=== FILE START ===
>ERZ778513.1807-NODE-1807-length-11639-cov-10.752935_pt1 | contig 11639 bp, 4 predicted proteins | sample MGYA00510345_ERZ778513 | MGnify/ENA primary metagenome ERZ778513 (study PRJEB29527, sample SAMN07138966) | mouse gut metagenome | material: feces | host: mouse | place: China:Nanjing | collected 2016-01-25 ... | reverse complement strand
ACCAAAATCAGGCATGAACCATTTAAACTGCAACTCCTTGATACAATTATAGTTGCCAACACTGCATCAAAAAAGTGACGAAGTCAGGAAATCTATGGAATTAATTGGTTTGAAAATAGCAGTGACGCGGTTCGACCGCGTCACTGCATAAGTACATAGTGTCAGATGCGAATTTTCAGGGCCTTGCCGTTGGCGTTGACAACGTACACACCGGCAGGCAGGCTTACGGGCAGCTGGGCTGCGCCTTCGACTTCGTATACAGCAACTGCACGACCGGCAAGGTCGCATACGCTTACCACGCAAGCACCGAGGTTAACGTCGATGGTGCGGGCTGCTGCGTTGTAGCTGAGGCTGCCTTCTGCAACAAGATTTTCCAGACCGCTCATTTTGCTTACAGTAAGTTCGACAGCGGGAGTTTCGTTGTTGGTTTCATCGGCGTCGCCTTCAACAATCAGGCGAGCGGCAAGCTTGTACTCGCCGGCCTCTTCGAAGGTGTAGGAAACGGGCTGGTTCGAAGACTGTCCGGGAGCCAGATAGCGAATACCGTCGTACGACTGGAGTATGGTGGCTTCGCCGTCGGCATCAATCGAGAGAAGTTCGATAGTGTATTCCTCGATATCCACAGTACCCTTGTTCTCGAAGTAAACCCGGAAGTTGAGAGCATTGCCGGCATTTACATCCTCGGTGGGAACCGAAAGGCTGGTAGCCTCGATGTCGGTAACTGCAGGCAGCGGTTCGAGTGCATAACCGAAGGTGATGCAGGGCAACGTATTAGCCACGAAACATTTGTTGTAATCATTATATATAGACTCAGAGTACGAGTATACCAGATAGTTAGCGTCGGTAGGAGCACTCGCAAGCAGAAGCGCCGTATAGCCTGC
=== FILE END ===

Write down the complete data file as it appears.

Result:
>ERZ778513.1807-NODE-1807-length-11639-cov-10.752935_pt1 | contig 11639 bp, 4 predicted proteins | sample MGYA00510345_ERZ778513 | MGnify/ENA primary metagenome ERZ778513 (study PRJEB29527, sample SAMN07138966) | mouse gut metagenome | material: feces | host: mouse | place: China:Nanjing | collected 2016-01-25 ... | reverse complement strand
ACCAAAATCAGGCATGAACCATTTAAACTGCAACTCCTTGATACAATTATAGTTGCCAACACTGCATCAAAAAAGTGACGAAGTCAGGAAATCTATGGAATTAATTGGTTTGAAAATAGCAGTGACGCGGTTCGACCGCGTCACTGCATAAGTACATAGTGTCAGATGCGAATTTTCAGGGCCTTGCCGTTGGCGTTGACAACGTACACACCGGCAGGCAGGCTTACGGGCAGCTGGGCTGCGCCTTCGACTTCGTATACAGCAACTGCACGACCGGCAAGGTCGCATACGCTTACCACGCAAGCACCGAGGTTAACGTCGATGGTGCGGGCTGCTGCGTTGTAGCTGAGGCTGCCTTCTGCAACAAGATTTTCCAGACCGCTCATTTTGCTTACAGTAAGTTCGACAGCGGGAGTTTCGTTGTTGGTTTCATCGGCGTCGCCTTCAACAATCAGGCGAGCGGCAAGCTTGTACTCGCCGGCCTCTTCGAAGGTGTAGGAAACGGGCTGGTTCGAAGACTGTCCGGGAGCCAGATAGCGAATACCGTCGTACGACTGGAGTATGGTGGCTTCGCCGTCGGCATCAATCGAGAGAAGTTCGATAGTGTATTCCTCGATATCCACAGTACCCTTGTTCTCGAAGTAAACCCGGAAGTTGAGAGCATTGCCGGCATTTACATCCTCGGTGGGAACCGAAAGGCTGGTAGCCTCGATGTCGGTAACTGCAGGCAGCGGTTCGAGTGCATAACCGAAGGTGATGCAGGGCAACGTATTAGCCACGAAACATTTGTTGTAATCATTATATATAGACTCAGAGTACGAGTATACCAGATAGTTAGCGTCGGTAGGAGCACTCGCAAGCAGAAGCGCCGTATAGCCTGC